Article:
It is no mistake now that Halloween begins to rival Christmas for the extravagance of decoration and celebration; outdoor lighting and blowup animatronics lawn decor. The main thing is that we can pretend to be what we're not. And that we don't have to escalate our gifting.

My sister reminded me recently of that Halloween dance she'd invited me to crash when we were so much younger. Where my friend Peter and I decided to share an ape costume. Where there were that many more women than men among the nursing graduate students. Where I was the one to arrive dressed as an ape, and put on my very best and uninhibited moves. I think I might have been a really good Saturday Night Date in my mockery of myself.

Then halfway through, we swapped. My sister tells me some girl was disconcerted by this transformation. The guy she'd been coming on to had changed somehow internally. It makes me wistfully sad only in the retelling from some outsider's point of view. By myself, I never would have had the nerve, and the shy me without costume would never be confused for that dancing ape.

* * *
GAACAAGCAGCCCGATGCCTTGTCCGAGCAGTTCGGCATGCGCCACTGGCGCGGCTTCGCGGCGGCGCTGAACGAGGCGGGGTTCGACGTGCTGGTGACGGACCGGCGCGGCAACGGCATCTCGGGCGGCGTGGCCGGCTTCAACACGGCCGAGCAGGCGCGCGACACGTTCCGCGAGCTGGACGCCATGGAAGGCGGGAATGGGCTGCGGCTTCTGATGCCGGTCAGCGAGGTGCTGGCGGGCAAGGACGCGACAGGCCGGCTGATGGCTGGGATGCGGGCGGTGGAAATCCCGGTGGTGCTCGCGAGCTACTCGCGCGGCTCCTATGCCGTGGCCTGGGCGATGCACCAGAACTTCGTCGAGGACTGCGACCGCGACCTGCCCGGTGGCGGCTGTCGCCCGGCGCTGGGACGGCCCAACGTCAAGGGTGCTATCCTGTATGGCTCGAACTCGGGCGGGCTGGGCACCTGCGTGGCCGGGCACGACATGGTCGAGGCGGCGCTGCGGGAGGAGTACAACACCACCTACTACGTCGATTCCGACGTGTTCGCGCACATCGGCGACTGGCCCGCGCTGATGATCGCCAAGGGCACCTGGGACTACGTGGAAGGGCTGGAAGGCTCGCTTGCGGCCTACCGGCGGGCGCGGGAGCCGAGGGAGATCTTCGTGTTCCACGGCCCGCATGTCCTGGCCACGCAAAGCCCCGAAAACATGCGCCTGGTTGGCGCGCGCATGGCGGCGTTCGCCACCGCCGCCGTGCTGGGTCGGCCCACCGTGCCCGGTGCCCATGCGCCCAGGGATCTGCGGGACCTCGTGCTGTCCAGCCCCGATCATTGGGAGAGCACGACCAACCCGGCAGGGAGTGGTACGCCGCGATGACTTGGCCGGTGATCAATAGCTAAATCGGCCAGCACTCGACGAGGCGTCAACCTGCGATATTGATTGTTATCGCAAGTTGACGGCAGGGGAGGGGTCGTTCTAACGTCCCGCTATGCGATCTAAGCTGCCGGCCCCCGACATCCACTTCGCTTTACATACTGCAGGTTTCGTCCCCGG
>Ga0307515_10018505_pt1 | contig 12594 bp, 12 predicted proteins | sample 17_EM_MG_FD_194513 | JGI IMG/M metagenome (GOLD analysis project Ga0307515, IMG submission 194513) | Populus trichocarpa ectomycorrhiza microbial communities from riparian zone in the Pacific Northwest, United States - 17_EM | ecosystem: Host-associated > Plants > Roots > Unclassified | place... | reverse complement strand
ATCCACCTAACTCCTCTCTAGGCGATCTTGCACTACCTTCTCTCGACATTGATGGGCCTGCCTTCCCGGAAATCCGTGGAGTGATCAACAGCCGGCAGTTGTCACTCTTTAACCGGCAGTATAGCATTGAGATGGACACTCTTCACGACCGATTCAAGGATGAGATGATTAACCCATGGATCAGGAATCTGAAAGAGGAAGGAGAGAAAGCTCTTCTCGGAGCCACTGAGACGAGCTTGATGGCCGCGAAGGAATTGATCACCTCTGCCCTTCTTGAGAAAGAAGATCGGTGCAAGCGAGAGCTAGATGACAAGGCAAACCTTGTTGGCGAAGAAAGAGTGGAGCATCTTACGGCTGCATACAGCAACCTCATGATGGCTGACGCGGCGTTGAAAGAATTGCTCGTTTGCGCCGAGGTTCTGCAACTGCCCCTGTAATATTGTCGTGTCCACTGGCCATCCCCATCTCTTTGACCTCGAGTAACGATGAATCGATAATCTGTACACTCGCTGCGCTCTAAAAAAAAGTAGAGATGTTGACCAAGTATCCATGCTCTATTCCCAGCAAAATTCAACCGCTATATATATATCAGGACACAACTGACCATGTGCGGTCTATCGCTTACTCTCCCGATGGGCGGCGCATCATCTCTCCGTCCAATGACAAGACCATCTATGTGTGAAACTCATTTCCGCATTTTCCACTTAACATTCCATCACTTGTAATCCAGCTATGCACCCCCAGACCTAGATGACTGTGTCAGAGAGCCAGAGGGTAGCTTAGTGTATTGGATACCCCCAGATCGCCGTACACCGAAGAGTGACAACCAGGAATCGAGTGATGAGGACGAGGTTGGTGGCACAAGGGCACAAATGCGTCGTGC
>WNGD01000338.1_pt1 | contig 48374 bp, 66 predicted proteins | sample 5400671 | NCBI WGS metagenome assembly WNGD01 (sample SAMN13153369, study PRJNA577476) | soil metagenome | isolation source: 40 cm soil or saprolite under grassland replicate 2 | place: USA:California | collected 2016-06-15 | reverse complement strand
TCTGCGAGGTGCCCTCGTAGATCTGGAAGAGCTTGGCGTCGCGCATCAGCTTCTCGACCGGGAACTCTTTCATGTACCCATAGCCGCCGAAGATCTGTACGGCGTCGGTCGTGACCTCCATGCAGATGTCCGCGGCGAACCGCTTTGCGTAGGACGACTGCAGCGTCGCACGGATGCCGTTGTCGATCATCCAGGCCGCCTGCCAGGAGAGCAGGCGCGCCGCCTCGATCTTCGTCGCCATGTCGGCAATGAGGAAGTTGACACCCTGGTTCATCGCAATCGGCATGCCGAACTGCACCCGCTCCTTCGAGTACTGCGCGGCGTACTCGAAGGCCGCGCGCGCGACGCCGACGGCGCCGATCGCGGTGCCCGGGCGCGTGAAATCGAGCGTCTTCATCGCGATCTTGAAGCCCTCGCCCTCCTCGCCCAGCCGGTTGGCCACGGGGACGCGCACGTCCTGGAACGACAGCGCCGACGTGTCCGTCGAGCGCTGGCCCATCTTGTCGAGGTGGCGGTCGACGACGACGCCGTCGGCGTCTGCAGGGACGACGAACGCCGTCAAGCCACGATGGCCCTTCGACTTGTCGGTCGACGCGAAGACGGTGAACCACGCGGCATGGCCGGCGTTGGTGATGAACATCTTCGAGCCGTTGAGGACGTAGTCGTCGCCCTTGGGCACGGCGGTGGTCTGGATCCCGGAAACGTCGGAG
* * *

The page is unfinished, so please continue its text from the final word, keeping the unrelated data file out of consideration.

So you can point to computers and claim they would never exist nor surely be as ubiquitous as they've become without the Microsoft monopoly. You can point to the massive transportation and communications infrastructure which supports our just-in-time goods and services manufacturing economy, and understand that it never would have come about without the energy devouring orgy of industrial strength oil-fed warfare. And you can call these facts the price of progress.

I see them rather as some mockery of human, some abdication of our need to own up to who we actually are in the face of very local and very personal responsibilities to be decent. No matter how mild the ruse, it's not nice to fool with peoples' hopes and dreams. It's not nice to make them feel that their only real choice is to eat or be eaten.